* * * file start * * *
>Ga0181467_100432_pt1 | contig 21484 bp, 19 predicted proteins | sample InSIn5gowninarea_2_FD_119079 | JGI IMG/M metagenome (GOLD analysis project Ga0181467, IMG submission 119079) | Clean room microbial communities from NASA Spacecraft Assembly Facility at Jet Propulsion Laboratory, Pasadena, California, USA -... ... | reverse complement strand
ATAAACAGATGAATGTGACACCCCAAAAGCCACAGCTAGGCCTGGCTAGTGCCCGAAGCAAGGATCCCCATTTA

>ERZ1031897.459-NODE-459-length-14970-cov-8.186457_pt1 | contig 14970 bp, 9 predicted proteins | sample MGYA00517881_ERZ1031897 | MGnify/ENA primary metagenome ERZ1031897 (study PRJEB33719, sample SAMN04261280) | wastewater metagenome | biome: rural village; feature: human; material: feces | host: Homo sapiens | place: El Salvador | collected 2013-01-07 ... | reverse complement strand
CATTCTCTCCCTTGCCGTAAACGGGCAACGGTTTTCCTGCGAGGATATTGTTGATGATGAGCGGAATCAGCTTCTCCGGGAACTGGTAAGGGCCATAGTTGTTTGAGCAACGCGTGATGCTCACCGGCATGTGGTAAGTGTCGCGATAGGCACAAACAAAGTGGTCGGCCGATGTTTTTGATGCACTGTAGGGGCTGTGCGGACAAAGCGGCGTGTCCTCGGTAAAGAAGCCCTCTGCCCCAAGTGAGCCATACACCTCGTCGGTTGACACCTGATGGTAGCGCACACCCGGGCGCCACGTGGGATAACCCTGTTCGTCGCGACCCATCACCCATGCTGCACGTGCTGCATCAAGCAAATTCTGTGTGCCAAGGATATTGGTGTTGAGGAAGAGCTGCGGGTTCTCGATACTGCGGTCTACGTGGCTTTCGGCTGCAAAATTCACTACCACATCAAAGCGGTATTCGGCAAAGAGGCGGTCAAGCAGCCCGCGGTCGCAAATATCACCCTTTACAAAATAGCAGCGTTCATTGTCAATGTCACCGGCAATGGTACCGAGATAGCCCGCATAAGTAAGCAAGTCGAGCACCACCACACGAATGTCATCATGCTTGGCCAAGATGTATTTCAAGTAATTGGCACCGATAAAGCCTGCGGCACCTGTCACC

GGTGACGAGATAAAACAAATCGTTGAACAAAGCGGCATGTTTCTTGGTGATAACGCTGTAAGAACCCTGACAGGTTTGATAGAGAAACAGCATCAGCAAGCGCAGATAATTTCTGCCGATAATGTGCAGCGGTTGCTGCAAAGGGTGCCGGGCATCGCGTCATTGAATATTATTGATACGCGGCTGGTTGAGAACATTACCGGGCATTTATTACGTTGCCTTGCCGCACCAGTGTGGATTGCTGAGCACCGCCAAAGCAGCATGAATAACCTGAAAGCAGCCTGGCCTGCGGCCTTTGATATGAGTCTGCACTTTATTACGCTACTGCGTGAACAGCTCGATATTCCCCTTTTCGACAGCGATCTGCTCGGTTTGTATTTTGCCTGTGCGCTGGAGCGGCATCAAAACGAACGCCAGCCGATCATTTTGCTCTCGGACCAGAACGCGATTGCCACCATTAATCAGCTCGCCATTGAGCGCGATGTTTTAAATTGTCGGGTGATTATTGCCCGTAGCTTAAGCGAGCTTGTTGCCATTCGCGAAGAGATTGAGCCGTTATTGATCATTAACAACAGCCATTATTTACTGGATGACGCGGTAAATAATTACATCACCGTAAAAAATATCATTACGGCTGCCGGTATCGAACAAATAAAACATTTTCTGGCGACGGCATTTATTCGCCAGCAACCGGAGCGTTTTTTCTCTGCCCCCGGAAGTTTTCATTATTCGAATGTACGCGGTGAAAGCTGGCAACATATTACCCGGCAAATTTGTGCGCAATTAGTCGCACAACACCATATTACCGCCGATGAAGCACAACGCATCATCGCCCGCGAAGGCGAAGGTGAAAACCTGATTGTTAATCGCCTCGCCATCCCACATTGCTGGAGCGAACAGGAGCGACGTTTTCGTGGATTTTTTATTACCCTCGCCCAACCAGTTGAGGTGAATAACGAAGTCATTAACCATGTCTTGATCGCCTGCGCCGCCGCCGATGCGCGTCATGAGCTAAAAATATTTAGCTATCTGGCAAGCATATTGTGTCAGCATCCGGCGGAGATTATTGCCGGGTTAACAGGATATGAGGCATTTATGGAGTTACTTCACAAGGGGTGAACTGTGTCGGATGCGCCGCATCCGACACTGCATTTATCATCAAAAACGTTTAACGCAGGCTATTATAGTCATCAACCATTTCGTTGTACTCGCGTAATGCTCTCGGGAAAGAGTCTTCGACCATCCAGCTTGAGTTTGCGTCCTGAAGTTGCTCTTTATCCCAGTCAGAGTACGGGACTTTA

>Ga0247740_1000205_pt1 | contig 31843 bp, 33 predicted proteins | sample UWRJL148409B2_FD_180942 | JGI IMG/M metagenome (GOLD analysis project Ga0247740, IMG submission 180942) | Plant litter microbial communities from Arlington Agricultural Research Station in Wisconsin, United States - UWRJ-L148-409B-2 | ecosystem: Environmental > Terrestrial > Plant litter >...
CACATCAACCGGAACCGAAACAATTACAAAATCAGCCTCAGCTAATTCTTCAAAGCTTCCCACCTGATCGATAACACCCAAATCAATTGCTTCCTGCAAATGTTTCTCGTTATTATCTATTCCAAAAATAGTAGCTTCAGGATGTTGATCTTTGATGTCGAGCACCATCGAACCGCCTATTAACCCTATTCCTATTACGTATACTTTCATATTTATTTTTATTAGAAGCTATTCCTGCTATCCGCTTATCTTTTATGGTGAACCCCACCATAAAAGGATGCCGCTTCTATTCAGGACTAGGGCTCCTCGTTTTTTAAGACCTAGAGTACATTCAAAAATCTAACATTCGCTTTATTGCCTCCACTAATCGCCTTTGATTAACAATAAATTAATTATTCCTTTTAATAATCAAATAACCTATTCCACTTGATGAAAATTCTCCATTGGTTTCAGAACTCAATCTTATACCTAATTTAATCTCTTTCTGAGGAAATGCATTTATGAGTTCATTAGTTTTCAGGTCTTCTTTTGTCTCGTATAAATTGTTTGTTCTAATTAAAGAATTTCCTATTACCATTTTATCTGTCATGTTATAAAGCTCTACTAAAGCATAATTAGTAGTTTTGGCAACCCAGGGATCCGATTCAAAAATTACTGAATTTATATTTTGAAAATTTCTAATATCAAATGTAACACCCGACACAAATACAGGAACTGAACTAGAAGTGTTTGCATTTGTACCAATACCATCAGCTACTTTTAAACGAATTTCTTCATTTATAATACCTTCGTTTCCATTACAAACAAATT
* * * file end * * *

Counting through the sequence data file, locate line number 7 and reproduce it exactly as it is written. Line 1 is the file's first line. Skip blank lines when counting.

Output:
CACATCAACCGGAACCGAAACAATTACAAAATCAGCCTCAGCTAATTCTTCAAAGCTTCCCACCTGATCGATAACACCCAAATCAATTGCTTCCTGCAAATGTTTCTCGTTATTATCTATTCCAAAAATAGTAGCTTCAGGATGTTGATCTTTGATGTCGAGCACCATCGAACCGCCTATTAACCCTATTCCTATTACGTATACTTTCATATTTATTTTTATTAGAAGCTATTCCTGCTATCCGCTTATCTTTTATGGTGAACCCCACCATAAAAGGATGCCGCTTCTATTCAGGACTAGGGCTCCTCGTTTTTTAAGACCTAGAGTACATTCAAAAATCTAACATTCGCTTTATTGCCTCCACTAATCGCCTTTGATTAACAATAAATTAATTATTCCTTTTAATAATCAAATAACCTATTCCACTTGATGAAAATTCTCCATTGGTTTCAGAACTCAATCTTATACCTAATTTAATCTCTTTCTGAGGAAATGCATTTATGAGTTCATTAGTTTTCAGGTCTTCTTTTGTCTCGTATAAATTGTTTGTTCTAATTAAAGAATTTCCTATTACCATTTTATCTGTCATGTTATAAAGCTCTACTAAAGCATAATTAGTAGTTTTGGCAACCCAGGGATCCGATTCAAAAATTACTGAATTTATATTTTGAAAATTTCTAATATCAAATGTAACACCCGACACAAATACAGGAACTGAACTAGAAGTGTTTGCATTTGTACCAATACCATCAGCTACTTTTAAACGAATTTCTTCATTTATAATACCTTCGTTTCCATTACAAACAAATT